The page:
Air traffic control - 'chess at high speed'
Even in the middle of winter, when the Martha's Vineyard Airport handles only a handful of flights each day, air traffic controller Pete Rogers chatters out a confounding array of acronyms and abbreviations, a dialect that seems to equate to the speed of the aircraft landing on the runway in front of the control tower.
"Traffic at your 11-O'clock, two miles, a Cessna.
"Kare 3-eleven ident.
"Wind is 2-8-zero at 1-niner, gust 2-niner.
"Kare 3-eleven, make the 1-eighty.
"Departure aircraft, runway 3-3 cleared for take-off."
On such bewildering communication rests the safety and orderly operation of approximately 52,000 landings, take-offs, or over flights each year. Of course, most of those flights happen within a 12-week period in the summer. "In the winter, it's like the roller coaster ride," Mr. Rogers said. "You're going up the hill and it's clicking and clicking and you're waiting for the rush on the other side. It takes a certain mind set to want to do this kind of stuff. Any controller can do this in the winter, but not many controllers could pull this off in the summer."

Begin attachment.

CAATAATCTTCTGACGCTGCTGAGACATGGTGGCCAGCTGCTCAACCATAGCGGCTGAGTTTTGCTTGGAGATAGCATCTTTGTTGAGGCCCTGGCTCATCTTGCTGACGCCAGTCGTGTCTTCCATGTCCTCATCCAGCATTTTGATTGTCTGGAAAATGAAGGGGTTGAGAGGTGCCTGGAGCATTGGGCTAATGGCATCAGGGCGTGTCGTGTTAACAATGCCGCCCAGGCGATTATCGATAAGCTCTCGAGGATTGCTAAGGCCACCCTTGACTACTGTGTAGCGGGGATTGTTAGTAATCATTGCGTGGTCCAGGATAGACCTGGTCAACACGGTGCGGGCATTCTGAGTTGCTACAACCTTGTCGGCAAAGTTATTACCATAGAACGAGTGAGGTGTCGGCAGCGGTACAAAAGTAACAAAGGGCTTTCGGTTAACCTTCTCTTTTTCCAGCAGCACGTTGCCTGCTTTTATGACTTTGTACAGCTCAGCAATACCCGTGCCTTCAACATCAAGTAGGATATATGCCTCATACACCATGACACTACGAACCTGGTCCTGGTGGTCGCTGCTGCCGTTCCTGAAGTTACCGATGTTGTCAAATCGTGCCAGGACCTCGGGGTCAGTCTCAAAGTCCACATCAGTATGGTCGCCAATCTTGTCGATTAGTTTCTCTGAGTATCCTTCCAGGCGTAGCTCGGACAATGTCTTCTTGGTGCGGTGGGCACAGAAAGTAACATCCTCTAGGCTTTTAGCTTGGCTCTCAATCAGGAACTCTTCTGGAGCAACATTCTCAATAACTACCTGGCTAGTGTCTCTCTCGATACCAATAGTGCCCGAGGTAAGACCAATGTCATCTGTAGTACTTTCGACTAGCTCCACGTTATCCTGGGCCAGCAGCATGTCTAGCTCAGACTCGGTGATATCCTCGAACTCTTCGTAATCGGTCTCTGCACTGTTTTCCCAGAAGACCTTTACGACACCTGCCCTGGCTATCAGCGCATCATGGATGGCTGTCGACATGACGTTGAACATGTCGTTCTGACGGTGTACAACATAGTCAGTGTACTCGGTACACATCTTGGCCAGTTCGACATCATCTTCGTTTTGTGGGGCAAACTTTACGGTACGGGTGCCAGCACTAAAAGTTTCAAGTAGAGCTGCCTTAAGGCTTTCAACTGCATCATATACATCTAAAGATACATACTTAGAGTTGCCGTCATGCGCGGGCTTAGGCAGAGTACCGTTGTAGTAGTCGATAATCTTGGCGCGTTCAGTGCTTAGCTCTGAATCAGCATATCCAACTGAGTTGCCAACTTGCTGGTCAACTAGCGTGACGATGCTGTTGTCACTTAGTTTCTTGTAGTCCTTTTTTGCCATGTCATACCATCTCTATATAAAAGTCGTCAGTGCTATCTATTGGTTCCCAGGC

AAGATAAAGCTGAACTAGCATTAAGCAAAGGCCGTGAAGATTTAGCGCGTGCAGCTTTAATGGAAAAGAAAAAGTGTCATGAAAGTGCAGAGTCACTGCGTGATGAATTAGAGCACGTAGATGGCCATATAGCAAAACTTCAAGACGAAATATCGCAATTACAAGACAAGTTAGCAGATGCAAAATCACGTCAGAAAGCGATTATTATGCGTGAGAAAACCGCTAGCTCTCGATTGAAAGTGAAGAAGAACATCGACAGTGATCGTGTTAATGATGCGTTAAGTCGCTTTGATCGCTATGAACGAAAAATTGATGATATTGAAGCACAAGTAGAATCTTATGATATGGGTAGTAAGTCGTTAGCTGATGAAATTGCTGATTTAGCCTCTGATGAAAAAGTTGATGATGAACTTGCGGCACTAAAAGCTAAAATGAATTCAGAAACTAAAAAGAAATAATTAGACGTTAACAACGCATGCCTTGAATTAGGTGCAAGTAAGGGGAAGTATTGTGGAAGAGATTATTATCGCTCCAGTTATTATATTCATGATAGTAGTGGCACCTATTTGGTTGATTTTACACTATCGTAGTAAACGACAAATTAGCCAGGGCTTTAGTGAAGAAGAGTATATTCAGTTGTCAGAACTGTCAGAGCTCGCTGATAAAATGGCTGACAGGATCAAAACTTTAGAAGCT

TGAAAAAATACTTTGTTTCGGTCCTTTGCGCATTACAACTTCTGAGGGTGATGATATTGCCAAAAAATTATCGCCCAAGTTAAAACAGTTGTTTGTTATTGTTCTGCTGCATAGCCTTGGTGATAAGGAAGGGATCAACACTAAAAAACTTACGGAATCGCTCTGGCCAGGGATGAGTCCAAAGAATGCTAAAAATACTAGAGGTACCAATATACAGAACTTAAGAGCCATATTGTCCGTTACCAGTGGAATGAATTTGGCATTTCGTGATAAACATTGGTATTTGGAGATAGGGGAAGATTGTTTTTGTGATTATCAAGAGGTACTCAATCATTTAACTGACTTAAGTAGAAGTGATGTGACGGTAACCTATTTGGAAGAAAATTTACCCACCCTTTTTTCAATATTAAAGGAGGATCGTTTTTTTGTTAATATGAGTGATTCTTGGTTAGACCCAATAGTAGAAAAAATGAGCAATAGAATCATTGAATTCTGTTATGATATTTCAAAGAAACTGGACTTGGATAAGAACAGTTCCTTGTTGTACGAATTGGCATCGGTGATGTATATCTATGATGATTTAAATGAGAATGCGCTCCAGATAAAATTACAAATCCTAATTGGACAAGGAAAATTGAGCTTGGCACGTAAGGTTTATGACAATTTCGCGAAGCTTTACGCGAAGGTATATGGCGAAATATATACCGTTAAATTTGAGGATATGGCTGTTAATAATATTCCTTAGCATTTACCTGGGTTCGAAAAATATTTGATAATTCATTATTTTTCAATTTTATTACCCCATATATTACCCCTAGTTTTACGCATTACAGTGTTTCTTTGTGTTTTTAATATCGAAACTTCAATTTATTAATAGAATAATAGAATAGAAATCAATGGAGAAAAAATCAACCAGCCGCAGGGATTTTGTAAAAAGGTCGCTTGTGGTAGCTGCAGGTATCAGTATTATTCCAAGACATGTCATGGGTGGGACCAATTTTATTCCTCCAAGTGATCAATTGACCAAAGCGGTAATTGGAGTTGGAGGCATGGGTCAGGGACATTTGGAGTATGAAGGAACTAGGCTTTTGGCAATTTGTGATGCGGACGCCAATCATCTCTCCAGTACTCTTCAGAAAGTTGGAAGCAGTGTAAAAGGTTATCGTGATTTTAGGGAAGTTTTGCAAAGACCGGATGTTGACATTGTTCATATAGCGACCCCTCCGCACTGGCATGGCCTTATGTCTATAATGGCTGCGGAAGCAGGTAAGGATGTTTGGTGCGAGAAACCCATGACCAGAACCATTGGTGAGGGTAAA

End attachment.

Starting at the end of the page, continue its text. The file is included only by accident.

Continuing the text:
Mr. Rogers's fondness for Martha's Vineyard dates back to his teenage years, when he would fly to the Island and spend the entire weekend at Katama Airfield. That included sleeping in the hangar. He learned to fly, joined the Air National Guard, and took a number of management positions with local airlines over the years. But he kept coming back to the Island. "The Vineyard is like coming home," Mr. Rogers said. "It's the place I always ran to when I wanted to get away and have fun." Nine years ago, he became an air traffic controller. After short stints at several small New England airports, his seniority allowed him to take an assignment at the Martha's Vineyard Airport. He lives in Providence, but spends his work week here, staying in Vineyard Haven between shifts.